If military leaders want to stamp out the social stigma of psychological illnesses, it has to start with the commander-in-chief, writes vet Mike Purcell.
As Memorial Day approaches, Purcell, the father of a Navy vet who died by suicide in 2008, questions why President Obama is not writing personal condolence letters to the families of suicides. Purcell is also behind the Putting a Face on Suicide project.
As suicides rise among service men and women, and the nation comes to grips with the reality of their psychological wounds, why should they be accorded any less honor than those who have died of physical injuries, Purcell asks.
“This Memorial Day please remember those we have lost on ‘the other battlefield,'” Purcell writes. “Their service mattered greatly, as did they. Their families deserve to be recognized with dignity and respect, in their time of profound loss.”
Purcell is far from alone. In a raw stream of posts at the Disabled American Veterans’ Facebook page, vets — some who have attempted — and family members are raging against the unwritten condolence letter policy and what they see as deficient services for veterans.
Patrick Spry calls the policy “disgusting,” adding, “I myself have lost friends, veterans, to suicide. They themselves were honorable men for standing up in a time of war. They deserve full respect for there actions they took for our country. This memorial day we should honor all deaths. Suicide or not… RIP our brothers in arms.”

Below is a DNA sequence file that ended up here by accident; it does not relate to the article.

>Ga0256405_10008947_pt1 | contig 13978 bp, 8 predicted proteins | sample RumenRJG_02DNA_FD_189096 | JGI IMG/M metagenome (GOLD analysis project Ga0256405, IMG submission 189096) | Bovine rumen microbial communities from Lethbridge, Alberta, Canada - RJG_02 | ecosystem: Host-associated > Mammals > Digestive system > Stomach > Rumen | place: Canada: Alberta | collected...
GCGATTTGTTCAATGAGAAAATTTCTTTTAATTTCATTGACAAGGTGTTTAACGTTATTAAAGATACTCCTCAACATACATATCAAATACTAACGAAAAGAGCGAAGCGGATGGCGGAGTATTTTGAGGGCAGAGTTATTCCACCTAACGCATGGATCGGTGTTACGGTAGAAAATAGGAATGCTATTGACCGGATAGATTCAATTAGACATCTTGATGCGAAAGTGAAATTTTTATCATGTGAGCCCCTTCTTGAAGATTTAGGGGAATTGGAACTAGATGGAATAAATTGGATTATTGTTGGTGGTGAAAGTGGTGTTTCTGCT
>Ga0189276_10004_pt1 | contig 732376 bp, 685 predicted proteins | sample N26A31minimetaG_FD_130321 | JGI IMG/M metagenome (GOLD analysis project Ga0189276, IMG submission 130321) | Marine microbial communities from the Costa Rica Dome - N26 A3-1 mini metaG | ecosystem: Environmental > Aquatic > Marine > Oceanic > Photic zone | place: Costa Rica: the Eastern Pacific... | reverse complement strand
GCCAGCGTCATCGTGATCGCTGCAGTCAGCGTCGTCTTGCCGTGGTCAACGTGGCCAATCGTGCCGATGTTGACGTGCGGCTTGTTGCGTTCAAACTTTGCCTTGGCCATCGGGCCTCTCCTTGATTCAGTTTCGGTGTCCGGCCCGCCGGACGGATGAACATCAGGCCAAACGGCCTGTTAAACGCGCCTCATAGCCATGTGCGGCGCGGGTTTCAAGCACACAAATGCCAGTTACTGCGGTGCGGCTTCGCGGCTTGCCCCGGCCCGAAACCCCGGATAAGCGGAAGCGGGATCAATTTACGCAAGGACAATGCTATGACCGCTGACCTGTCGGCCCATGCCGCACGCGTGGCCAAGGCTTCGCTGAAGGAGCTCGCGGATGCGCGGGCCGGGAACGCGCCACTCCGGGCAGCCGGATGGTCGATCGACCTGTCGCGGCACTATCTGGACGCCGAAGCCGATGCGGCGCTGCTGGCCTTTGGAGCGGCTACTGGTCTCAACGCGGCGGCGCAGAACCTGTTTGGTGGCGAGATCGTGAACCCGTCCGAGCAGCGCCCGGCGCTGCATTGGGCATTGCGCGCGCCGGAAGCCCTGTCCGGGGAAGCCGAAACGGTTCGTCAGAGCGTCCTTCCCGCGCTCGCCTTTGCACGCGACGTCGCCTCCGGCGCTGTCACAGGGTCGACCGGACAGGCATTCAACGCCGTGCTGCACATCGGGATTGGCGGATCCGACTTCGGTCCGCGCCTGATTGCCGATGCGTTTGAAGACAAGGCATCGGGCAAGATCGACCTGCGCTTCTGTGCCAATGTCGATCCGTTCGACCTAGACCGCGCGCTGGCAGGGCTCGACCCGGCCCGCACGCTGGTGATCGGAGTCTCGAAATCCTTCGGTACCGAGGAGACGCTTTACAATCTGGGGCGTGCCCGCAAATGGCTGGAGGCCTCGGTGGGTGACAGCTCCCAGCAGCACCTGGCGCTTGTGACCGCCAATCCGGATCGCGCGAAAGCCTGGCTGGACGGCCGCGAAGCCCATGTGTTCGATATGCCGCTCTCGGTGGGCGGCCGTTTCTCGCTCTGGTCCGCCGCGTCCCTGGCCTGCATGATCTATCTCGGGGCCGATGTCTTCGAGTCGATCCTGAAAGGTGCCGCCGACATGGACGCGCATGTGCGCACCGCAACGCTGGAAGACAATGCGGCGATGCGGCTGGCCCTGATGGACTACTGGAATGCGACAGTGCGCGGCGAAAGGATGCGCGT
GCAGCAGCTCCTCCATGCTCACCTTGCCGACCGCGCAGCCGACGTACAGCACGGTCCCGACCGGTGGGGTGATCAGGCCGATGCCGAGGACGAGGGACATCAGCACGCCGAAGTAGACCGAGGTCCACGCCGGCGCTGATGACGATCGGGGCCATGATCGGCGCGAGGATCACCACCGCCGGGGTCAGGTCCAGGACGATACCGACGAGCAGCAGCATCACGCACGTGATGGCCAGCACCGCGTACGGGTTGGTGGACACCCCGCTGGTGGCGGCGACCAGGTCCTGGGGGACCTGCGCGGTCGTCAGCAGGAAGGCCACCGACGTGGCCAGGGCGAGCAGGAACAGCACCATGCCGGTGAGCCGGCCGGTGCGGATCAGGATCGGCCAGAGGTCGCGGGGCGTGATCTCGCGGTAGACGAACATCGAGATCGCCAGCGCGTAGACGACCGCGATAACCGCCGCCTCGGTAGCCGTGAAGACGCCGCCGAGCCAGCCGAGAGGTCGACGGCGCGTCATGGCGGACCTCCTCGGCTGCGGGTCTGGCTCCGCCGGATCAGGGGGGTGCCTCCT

Jonathan Lubecky writes in a dispairing post: “If you return with a missing limb, or visible scars your a war hero, if you come back with PTSD or a TBI, your just crazy, and broken. I view myself as just another broken old SGT who has outlived his usefulness. I have to come up wth a reason everytime I get kicked to the ground to get up. I have been rejected by everyone, and everything. The military, the VA, the Government, work, woman, my ex-wife. I am running out of reasons.”
At the same time, the nonprofit Blue Star Families has recently premiered a public service announcement to raise awareness and fight the stigma attached to seeking help for depression and anxiety.
“There’s absolutely no reason for anyone to suffer in silence,” Gen. Peter W. Chiarelli said recently. “A soldier who is hit and injured by an [improvised explosive device]would never go untreated, and there’s no difference.”